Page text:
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are you using, for example, port 4 + uplink port on a hub/switch/router at the same time?  sometime a switch will have two physical ports that are 'shared' and traffic arriving at the port-4 might take down the rest of the network from the 'uplink' port.   hope that makes sense...




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Ultimate Geek
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  Reply # 1093171 21-Jul-2014 17:09
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Thanks for all you've said guys.

There is definitely no double up of DHCP. And it can't be switching to the other AP, i am connecting to SSID2 and i dont have SSID1 saved on my laptop.

Maxing out the CPU's and buffers... would that make a difference between wireless and cabled?

As suggested, would introducing separate switches make a difference though? wouldn't the wireless still crash and not really solve my prob?

And lastly @Regs, yeah it makes sense, but no chance :)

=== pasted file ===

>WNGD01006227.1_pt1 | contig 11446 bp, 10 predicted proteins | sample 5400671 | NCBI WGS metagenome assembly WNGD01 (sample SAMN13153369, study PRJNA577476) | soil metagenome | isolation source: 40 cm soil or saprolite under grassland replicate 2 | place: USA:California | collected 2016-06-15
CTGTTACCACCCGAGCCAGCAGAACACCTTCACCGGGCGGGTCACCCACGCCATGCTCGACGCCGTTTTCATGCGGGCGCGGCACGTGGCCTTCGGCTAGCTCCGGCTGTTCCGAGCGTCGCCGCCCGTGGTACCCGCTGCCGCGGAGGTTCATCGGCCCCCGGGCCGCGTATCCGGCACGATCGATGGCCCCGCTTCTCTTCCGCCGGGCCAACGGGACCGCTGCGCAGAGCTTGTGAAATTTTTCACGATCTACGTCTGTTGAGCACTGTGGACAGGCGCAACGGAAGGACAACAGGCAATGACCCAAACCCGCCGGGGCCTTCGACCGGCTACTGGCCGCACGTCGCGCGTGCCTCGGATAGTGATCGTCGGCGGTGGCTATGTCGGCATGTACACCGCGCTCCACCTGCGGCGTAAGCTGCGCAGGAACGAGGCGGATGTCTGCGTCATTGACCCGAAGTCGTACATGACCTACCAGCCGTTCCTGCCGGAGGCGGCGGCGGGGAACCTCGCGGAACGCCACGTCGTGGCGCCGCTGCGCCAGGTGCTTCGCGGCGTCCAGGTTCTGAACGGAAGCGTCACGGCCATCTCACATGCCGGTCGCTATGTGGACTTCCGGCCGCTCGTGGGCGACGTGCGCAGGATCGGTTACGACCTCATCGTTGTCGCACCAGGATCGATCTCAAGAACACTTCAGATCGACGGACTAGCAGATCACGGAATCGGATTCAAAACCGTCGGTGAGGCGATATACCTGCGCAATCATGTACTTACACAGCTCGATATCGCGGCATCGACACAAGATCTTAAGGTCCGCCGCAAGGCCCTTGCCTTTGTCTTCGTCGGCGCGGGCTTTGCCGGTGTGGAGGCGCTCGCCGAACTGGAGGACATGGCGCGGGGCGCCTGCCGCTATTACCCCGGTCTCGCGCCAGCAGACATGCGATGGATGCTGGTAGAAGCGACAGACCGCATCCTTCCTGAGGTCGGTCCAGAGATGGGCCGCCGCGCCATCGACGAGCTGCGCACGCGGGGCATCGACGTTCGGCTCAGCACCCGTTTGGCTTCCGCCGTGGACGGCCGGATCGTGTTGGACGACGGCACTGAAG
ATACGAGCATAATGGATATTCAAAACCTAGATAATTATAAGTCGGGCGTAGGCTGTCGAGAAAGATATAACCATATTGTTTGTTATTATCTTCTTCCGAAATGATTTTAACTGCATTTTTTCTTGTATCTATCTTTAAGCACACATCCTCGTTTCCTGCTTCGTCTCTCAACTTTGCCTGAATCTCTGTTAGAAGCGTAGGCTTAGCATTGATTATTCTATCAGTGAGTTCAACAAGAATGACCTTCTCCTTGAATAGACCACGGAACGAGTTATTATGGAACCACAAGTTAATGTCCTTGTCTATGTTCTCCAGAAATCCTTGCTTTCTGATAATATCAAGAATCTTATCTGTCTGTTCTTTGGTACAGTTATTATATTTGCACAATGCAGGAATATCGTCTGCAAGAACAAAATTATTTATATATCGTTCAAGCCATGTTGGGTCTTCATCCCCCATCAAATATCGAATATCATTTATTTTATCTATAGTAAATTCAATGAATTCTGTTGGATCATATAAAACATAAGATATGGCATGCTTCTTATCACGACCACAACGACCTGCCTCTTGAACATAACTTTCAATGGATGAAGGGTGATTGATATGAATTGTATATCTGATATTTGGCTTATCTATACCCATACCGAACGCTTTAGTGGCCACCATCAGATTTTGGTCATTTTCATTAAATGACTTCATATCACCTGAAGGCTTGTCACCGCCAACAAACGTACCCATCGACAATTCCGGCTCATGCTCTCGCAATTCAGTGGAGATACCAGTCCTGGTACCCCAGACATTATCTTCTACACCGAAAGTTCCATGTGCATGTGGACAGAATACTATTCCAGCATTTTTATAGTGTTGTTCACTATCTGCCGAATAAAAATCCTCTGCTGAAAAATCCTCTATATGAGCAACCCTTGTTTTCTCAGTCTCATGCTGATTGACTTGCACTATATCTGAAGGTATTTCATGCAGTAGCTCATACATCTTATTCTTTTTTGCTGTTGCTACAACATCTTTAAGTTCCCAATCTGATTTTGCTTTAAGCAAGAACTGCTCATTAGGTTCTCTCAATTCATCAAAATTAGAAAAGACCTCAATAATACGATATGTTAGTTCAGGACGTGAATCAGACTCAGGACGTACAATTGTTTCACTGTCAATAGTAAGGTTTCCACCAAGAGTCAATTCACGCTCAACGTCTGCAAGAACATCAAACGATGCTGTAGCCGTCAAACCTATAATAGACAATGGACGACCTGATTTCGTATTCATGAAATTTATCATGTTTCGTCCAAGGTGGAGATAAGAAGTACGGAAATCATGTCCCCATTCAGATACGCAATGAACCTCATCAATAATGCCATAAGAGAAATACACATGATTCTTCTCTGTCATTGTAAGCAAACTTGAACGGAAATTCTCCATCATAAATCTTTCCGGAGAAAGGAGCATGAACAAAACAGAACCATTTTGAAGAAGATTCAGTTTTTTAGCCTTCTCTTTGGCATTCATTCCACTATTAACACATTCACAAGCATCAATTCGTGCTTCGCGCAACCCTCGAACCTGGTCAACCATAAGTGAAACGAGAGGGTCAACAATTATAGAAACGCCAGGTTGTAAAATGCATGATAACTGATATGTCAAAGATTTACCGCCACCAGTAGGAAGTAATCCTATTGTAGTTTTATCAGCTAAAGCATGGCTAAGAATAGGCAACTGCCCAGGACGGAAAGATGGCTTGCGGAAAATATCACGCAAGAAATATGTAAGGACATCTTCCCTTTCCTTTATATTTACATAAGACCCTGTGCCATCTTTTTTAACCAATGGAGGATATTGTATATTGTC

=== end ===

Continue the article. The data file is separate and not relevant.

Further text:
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  Reply # 1093175 21-Jul-2014 17:16
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You are effectively extending the switch in the 1st TP Link link to the switch in the 2nd TP Link to the 8 port hub - so you might simply be overloading the switch port in the 1st TP Link.

If that 8 port hub is actually a hub rather than a switch you probably want to replace that with a switch and see if that fixes it. Something like the TP-Link TL-SG1008D is good bang for buck.

If that doesn't fix it I'd be tempted to try another TL-SG1008D after the 1st TP Link and before the rest of the network.




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  Reply # 1093176 21-Jul-2014 17:18
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I'm wondering if some sort of network loop is being created.  If you connect 2 network cables between the same 2 network switches (or both ends of one cable into the same network switch) a network will generally grind to a halt.